Ancient Monuments

History on the Ground

This site is entirely user-supported. See how you can help.

Moated site with internal pond at Glebe Farm

A Scheduled Monument in Dennington, Suffolk

We don't have any photos of this monument yet. Why don't you be the first to send us one?

Upload Photo »

Approximate Location Map
Large Map »

If Google Street View is available, the image is from the best available vantage point looking, if possible, towards the location of the monument. Where it is not available, the satellite view is shown instead.


Latitude: 52.2497 / 52°14'58"N

Longitude: 1.3383 / 1°20'18"E

OS Eastings: 627972.221848

OS Northings: 266532.08394

OS Grid: TM279665

Mapcode National: GBR WN8.WQS

Mapcode Global: VHL9Y.4QW7

Entry Name: Moated site with internal pond at Glebe Farm

Scheduled Date: 8 November 1993

Source: Historic England

Source ID: 1011335

English Heritage Legacy ID: 21307

County: Suffolk

Civil Parish: Dennington

Traditional County: Suffolk

Lieutenancy Area (Ceremonial County): Suffolk

Church of England Parish: Dennington St Mary the Virgin

Church of England Diocese: St.Edmundsbury and Ipswich


The monument includes a moated site and associated earthworks located on level
ground on the southern side of Dennington village, 400m south of St Mary's
Church. The moat, which is filled by surface drainage and is wet, with some
open water, is up to 2.5m deep and measures between 9m and 17m in width, the
eastern arm being the widest. It encloses a sub-rectangular island with
maximimum internal dimensions of 94m north east - south west by 91m north west
- south east, and is crossed on the north side by a narrow causeway.
Immediately to the east of the causeway, the northern arm of the moat is
enlarged outward to form a pond measuring 60m east - west by 38m north -
south, retained by an external bank up to 0.75m in height and 5m in width.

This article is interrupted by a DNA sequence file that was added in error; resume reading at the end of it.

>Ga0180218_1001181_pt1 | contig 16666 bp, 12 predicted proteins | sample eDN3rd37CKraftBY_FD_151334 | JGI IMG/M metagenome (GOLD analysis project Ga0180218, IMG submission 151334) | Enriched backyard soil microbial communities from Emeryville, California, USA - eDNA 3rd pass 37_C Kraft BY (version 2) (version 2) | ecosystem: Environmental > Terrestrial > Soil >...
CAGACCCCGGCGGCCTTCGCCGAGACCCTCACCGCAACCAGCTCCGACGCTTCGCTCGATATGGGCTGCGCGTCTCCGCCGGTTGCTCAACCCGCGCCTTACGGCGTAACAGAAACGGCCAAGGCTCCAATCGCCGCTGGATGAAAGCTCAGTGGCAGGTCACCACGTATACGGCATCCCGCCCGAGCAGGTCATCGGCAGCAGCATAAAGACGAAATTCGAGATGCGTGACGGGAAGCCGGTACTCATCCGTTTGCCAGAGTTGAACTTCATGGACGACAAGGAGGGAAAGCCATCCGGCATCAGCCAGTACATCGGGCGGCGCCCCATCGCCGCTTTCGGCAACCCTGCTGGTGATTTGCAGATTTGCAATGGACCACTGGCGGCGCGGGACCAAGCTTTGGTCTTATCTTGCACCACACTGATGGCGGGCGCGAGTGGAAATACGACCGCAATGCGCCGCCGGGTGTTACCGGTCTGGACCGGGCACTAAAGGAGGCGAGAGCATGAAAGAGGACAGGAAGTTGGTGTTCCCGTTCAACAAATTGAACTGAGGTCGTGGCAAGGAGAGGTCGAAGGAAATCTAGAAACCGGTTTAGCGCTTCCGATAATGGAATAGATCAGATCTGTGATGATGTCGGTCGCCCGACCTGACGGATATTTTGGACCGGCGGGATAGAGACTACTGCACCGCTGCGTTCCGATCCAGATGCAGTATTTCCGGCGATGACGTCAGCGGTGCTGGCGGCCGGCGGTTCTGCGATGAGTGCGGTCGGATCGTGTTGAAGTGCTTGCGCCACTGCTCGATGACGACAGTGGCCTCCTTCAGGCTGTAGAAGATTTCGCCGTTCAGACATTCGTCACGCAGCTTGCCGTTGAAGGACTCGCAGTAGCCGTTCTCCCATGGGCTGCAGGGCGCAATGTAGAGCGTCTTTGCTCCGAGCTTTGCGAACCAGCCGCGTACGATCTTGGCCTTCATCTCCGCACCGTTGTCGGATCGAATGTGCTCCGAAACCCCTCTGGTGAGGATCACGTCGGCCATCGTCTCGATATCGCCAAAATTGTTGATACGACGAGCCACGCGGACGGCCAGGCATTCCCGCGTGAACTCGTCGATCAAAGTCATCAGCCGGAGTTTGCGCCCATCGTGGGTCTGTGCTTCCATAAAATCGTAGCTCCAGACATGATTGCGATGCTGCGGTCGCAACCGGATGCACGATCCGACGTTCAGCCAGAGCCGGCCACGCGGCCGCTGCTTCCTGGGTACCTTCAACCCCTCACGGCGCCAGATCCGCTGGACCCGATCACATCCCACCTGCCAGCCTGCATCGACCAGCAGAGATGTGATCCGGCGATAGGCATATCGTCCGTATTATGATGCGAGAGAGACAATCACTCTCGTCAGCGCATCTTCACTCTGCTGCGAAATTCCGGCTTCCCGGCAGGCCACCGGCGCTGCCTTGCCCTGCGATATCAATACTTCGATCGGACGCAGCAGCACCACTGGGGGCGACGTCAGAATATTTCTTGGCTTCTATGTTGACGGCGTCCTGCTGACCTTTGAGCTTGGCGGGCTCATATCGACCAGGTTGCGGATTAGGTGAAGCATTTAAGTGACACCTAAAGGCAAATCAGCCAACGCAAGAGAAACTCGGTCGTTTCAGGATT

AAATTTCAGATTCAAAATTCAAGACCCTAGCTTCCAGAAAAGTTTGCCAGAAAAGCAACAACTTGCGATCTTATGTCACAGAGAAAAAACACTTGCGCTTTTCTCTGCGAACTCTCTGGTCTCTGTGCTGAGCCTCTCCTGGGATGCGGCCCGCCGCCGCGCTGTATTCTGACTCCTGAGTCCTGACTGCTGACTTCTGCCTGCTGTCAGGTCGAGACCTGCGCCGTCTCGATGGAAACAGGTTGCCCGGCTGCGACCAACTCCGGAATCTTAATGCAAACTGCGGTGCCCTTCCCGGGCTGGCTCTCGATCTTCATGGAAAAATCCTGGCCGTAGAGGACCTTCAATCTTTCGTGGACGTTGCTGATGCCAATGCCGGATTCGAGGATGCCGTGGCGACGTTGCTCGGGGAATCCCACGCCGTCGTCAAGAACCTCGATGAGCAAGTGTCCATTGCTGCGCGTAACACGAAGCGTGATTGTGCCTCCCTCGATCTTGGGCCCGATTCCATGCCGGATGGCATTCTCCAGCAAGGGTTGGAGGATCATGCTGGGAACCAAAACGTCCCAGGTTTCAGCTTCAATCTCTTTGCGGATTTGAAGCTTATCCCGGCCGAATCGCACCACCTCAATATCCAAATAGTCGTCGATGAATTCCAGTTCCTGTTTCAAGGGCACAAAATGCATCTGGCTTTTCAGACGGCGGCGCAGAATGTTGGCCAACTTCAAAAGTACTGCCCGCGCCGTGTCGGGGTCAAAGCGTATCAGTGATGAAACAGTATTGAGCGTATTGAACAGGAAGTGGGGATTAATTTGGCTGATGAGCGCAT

An internal fishpond of rectangular form, connected to the western arm of the
moat by a sluice, has also been dug on the island. This fishpond, which still
contains water at the western end, has overall dimensions of 11m north - south
by approximately 31m east - west and remains open for a length of 23m. The
eastern end, which has become infilled, survives as a buried feature and is
marked by a distinct hollow in the ground surface.

A substantial house once stood on the island, the surface of which is raised
approximately 0.75m above the external ground level. Evidence for this house
includes finds of building materials, including peg tile, fragments of dressed
oolite and large flints, on the surface of the interior and the field
immediately surrounding the moat; pottery of 15th and 16th century date has
also been recovered.

Post and wire fencing bordering the outer edge of the moat is excluded from
the scheduling, although the ground beneath it is included.

The site of the monument is shown on the attached map extract.
It includes a 2 metre boundary around the archaeological features,
considered to be essential for the monument's support and preservation.

Source: Historic England

Reasons for Scheduling

Around 6,000 moated sites are known in England. They consist of wide ditches,
often or seasonally water-filled, partly or completely enclosing one or more
islands of dry ground on which stood domestic or religious buildings. In some
cases the islands were used for horticulture. The majority of moated sites
served as prestigious aristocratic and seigneurial residences with the
provision of a moat intended as a status symbol rather than a practical
military defence. The peak period during which moated sites were built was
between about 1250 and 1350 and by far the greatest concentration lies in
central and eastern parts of England. However, moated sites were built
throughout the medieval period, are widely scattered throughout England and
exhibit a high level of diversity in their forms and sizes. They form a
significant class of medieval monument and are important for the understanding
of the distribution of wealth and status in the countryside. Many examples
provide conditions favourable to the survival of organic remains.

The moated site at Glebe Farm survives well and displays a wide range of
features, the earthworks and internal ponds being well preserved. It retains
important archaeological information concerning the construction and use of
the site, including evidence of occupation in the 15th and 16th centuries.
Organic materials, also, will be preserved in water logged deposits in
the moat and ponds.

The monument is one of a group of moats situated in and around the parish of
Dennington, and this association gives it additional interest and value.

Source: Historic England


Birch, M & W, Suffolk SMR, notes in Parish File,

Source: Historic England

Other nearby scheduled monuments is an independent online resource and is not associated with any government department. All government data published here is used under licence. Please do not contact for any queries related to any individual ancient or schedued monument, planning permission related to scheduled monuments or the scheduling process itself. is a Good Stuff website.